Once you have everything assembled it will go like wild-fire!  
It is really very, very easy!

Fasten your cake to the centre of a round cake plate/board.  I used a dab of marzipan to hold it in place. If you don't want any lumpy bumpy surfaces, you can go to the trouble of filling in any holes with some extra marzipan, but I am not really bothered myself.  Brush your cake all over with the seived apricot jam mixure. Take your marzipan and roll it over a rolling pin to move it without tearing it.  Place it gently on top of your cake, smoothing it over the top and down the sides. Smooth the paste over the cake using the palms of your hands, then trim with a sharp knife around the bottom edge of the cake all around. It is recommended that you wait 24 hours to let it dry, but because you are going to be cutting shapes out of the top you won't want to do that. You don't really want it too stuck to the cake when you  lift the shapes off.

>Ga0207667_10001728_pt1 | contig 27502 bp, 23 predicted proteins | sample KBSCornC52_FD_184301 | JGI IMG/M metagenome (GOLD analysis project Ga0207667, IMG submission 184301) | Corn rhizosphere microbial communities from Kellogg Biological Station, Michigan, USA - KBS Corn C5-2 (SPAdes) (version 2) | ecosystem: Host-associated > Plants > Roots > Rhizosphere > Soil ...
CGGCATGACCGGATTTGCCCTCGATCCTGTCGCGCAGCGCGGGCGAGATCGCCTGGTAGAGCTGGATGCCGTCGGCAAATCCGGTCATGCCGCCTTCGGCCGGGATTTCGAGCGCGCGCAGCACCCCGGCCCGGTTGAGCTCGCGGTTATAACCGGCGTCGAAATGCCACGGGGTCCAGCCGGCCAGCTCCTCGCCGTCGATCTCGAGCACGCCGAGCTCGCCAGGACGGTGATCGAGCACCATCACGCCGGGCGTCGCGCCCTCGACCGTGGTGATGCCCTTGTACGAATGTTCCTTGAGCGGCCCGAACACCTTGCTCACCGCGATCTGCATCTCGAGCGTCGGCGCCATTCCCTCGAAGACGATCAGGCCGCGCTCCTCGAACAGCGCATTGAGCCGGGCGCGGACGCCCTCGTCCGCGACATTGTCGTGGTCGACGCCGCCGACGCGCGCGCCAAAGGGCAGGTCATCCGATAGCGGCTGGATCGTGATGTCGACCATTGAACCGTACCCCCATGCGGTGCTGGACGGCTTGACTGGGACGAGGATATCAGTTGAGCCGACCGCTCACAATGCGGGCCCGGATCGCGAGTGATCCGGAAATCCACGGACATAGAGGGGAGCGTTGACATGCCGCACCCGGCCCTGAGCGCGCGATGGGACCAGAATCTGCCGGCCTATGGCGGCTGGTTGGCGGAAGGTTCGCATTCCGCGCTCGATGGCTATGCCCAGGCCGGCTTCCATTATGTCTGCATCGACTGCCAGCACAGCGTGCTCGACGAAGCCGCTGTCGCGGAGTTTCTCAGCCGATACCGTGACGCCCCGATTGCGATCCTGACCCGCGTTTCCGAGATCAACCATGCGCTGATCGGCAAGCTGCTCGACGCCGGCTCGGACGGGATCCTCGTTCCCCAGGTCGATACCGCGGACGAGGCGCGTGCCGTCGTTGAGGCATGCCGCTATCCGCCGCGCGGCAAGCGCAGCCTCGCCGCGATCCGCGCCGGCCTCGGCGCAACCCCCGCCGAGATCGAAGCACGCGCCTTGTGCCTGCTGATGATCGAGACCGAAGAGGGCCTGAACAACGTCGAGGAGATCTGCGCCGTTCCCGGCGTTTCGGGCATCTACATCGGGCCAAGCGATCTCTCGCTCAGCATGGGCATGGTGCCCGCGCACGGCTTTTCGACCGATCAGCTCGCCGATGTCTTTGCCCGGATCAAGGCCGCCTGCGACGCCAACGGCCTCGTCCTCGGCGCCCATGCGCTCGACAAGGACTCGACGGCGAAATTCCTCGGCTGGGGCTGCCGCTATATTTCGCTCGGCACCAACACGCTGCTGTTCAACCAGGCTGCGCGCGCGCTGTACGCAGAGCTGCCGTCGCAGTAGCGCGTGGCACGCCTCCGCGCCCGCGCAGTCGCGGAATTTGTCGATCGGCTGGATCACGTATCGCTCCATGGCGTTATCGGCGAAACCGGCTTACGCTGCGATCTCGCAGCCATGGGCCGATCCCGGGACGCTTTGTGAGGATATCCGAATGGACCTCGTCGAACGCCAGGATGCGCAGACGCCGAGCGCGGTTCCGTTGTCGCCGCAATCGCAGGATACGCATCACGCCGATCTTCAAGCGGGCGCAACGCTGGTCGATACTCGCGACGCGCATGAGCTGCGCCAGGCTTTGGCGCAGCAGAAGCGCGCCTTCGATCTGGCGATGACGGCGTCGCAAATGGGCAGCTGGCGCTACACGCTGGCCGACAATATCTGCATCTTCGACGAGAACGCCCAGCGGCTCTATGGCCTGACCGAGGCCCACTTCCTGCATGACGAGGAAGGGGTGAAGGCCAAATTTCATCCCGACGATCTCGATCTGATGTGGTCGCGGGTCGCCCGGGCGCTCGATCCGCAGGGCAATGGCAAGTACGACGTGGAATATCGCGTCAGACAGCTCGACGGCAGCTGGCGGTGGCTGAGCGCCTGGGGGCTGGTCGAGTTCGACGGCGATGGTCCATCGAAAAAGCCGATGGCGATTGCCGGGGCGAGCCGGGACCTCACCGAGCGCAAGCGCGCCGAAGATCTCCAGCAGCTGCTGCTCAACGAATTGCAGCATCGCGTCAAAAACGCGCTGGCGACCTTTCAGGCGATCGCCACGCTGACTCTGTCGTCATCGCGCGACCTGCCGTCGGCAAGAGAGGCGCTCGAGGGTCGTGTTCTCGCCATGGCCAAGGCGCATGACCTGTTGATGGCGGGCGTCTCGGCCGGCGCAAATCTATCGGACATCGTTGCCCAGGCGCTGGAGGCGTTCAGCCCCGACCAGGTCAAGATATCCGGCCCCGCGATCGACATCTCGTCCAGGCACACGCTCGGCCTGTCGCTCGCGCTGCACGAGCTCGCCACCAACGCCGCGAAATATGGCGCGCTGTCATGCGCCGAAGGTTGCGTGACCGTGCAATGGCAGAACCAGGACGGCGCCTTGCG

Now you want to brush the marzipan all over the top and sides of the cake with more of the apricot jam mixture.  Roll the fondant icing over the top of a rolling pin to transfer it and then layer it on top of the marzipan, covering the cake completely and smoothing it out with your hands pressing it down gently around the sides also.  Trim off any excess from the bottom and discard.  Now place your cutters to where you want them on top of the cake.  Press your cutter/s through the fondant and marzipan layers and remove the icing with the cutter still inserted to help give a cleaner outline. Add the gingerbread man features to the cut out shape using either cut out and shaped pieces of white fondant or fondant water icing placed in a piping bag. Marzipan shapes and sweets can be added on to and around your gingerbread man shapes for extra decoration.

I used some white piping icing to make lines and then little red balls for the eyes and buttons, which I also used some of the white piping icing to help stick them on.  I cut a bow tie out of a red glace cherry for the larger gingerbread man! 

He looks rather dapper don't you think!  Then I used halved glace cherries and some slivers of green cherry to add some other decorative touches  It doesn't quite look like holly, but I think it looks nice anyways.